Mahan further drove home his lesson that superior fleets bring command of the sea and its subsequent benefits of national growth, prosperity, and security by using examples from history. He warned Americans they were “being led, by a like [that is, like France’s] redundancy of home wealth, into the same neglect of that great instrument [a navy].” France’s “false policy of continental extension swallowed up the resources of the country,” asserted Mahan, “expos[ing] the greatest source of [her] wealth [commerce and colonies] to be cut off, as in fact happened.” The one instance the French got it right was during the American Revolution. The French rebuilt their navy and got temporary control of the seas, partly due to blunders by the Royal Navy. To support his call for a larger USN, Mahan cleverly quoted George Washington on the decisive role the revitalized French fleet played at Yorktown.
To understand Mahan’s fixation on the superior fleet strategy, we need to study the distinctly American context in which he wrote. Mark Shulman showed in The Journal of Military History that there was an influential movement in America in the 1880s to reinterpret the War of 1812 between the United States and England. This movement played up the role of the USN at the expense of the Army, and emphasized the need for a powerful navy to protect America and to project American power abroad. Theodore Roosevelt’s The Naval War of 1812, published in 1882, was a prime example of the revisionist literature of this group. Mahan’s book is only the best known polemic of an American Navalist movement which sought to revitalize a USN struggling through fifteen years of post-bellum neglect.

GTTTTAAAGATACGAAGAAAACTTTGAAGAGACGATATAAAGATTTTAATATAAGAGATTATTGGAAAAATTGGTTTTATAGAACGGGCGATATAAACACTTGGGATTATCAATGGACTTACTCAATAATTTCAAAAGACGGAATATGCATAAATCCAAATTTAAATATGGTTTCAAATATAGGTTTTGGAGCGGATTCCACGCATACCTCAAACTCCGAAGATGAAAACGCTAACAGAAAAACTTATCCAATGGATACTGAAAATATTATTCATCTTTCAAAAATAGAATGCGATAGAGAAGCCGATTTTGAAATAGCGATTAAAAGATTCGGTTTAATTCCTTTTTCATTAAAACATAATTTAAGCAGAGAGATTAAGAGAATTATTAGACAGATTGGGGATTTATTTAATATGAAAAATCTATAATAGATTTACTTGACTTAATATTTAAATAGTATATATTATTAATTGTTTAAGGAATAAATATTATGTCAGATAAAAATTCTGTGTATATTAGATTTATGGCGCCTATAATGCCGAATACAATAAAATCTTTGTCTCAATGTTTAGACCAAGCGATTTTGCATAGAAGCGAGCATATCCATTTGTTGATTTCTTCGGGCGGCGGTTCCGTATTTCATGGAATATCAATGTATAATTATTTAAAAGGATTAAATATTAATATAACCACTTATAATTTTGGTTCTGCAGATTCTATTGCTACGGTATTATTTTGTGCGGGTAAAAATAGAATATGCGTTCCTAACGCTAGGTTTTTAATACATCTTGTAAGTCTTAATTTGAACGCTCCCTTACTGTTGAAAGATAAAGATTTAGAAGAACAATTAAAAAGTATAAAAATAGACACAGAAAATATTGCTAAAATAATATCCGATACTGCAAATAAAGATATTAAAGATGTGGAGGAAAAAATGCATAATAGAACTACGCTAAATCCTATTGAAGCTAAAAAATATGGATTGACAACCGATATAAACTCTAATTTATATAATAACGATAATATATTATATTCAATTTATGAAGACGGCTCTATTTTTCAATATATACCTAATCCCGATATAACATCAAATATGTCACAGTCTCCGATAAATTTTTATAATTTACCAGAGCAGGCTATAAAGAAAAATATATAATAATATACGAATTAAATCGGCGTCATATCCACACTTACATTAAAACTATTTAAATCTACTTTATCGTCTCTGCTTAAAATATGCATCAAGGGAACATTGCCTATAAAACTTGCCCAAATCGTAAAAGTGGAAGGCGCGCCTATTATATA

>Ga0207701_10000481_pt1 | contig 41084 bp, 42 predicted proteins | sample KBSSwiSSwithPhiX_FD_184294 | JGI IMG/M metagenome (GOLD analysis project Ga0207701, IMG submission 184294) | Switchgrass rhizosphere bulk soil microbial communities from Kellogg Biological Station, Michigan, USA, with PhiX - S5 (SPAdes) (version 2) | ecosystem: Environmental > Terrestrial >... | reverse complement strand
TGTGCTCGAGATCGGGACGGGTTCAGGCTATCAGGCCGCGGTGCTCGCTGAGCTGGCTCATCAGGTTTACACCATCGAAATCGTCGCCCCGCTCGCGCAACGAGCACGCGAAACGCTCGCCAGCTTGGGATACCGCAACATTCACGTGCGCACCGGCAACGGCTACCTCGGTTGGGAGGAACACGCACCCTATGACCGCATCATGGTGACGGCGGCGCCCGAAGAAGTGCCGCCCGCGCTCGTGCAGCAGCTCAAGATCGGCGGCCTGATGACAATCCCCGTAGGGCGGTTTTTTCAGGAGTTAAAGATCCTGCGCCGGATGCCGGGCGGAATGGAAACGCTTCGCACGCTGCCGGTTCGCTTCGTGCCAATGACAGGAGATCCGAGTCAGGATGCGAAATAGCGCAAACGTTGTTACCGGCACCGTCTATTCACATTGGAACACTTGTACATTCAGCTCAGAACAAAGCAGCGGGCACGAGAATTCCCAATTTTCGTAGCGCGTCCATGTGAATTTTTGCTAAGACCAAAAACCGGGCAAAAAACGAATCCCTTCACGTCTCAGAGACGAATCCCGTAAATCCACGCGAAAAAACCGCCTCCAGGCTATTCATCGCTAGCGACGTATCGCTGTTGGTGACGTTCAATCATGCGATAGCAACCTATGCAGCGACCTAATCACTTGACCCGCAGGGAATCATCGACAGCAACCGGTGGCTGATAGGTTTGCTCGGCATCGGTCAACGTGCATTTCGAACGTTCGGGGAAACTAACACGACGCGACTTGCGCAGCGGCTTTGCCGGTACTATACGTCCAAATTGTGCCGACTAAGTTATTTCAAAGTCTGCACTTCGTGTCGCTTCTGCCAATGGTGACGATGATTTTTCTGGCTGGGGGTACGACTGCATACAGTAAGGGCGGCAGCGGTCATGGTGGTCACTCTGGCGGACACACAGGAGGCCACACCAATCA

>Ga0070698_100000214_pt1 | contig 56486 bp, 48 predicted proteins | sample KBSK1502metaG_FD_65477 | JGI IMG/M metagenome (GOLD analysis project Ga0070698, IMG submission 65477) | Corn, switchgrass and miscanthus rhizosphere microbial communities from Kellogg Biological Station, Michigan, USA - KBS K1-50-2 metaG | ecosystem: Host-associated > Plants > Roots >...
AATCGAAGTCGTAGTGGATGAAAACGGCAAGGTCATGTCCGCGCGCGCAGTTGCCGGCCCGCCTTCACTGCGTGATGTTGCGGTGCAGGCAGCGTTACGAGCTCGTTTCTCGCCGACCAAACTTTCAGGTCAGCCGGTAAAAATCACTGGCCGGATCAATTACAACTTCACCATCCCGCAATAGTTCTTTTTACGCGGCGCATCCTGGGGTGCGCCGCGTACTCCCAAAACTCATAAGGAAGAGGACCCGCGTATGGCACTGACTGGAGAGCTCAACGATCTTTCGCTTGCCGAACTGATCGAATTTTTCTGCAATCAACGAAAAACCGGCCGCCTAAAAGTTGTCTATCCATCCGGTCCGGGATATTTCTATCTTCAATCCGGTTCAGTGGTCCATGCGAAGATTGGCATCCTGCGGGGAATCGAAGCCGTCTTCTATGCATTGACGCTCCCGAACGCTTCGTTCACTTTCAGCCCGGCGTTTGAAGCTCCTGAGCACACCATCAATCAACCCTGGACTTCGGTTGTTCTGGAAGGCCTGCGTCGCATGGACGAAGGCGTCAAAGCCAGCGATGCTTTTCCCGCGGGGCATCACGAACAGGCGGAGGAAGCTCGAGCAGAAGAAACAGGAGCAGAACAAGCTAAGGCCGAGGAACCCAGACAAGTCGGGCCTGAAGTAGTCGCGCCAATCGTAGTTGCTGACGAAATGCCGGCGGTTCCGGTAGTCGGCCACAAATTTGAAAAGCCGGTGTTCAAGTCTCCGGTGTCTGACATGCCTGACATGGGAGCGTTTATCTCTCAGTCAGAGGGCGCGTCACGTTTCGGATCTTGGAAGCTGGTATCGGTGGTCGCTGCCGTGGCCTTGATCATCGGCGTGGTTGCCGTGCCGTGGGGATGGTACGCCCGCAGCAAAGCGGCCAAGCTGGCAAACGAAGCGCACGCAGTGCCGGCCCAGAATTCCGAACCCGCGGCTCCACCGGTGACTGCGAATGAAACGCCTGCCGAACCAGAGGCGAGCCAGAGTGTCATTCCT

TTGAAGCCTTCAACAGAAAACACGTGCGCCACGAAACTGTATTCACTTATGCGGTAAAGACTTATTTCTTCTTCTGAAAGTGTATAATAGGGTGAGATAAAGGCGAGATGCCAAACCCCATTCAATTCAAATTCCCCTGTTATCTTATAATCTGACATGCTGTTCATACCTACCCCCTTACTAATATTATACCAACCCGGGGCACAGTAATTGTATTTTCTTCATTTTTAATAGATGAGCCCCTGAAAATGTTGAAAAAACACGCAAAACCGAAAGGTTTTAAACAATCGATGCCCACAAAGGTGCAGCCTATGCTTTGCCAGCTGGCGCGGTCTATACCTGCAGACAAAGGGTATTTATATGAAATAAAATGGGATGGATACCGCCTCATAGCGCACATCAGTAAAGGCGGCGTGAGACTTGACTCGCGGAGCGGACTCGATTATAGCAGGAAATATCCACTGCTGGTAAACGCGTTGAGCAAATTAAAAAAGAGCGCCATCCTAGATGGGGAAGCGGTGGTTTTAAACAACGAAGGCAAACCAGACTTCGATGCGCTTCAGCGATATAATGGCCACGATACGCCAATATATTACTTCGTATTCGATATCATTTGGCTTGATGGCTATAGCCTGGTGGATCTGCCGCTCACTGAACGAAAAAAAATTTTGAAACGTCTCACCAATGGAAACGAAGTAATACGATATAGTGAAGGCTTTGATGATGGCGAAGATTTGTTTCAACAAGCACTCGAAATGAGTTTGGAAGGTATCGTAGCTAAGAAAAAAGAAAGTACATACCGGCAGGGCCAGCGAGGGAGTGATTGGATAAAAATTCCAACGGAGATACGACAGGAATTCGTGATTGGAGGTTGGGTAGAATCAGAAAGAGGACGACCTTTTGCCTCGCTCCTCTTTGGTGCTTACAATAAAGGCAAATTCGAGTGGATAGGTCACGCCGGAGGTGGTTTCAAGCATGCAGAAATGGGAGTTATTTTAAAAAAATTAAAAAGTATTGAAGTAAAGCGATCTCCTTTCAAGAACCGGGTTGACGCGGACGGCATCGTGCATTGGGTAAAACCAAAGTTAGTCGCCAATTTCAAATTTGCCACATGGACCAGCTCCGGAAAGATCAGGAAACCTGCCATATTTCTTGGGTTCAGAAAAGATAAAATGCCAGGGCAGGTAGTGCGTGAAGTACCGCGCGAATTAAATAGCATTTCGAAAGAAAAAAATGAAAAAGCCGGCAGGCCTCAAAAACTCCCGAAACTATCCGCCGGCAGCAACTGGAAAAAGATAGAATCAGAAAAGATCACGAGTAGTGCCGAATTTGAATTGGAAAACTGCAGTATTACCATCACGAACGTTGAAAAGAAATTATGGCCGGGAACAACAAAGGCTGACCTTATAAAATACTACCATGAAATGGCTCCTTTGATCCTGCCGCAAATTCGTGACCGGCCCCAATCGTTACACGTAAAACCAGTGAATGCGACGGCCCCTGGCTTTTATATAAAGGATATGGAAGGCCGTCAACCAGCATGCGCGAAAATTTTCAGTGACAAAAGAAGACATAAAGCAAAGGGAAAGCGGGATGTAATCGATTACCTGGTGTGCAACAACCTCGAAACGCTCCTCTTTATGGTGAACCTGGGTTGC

Neglect there was. Elting Morison, a leading naval historian, has said that for about twenty years after the Civil War, “In [US naval] strategy the highest thought was that you existed to protect the coastline. You went out on station if there was a war and waited for the enemy to come to you. You then went close to her and at very short ranges either boarded or rammed or poured broadsides into her.” Mahan would have agreed with Morison; in his words, there was no formulated naval policy after the Civil War, only “apathetic drift,” a period of “decadence.” And while some pointed to the stunning successes won by the USN pursuing guerre de course in the War of 1812 as a possible future strategy, Mahan stressed our dismal failure to command the seas, which allowed the nasty Britons to burn our capital, stop our commerce, and threaten our national existence.
Mahan’s vision was a USN that would at least rival the Royal Navy. He thus unashamedly simplified naval strategy to mean battleship building, as when he stated “Naval strategy has indeed for its end to found, support, and increase, as well in peace as in war, the sea power of a country.” The USN needed to grow, and a superior fleet strategy provided the most room for the USN’s future growth.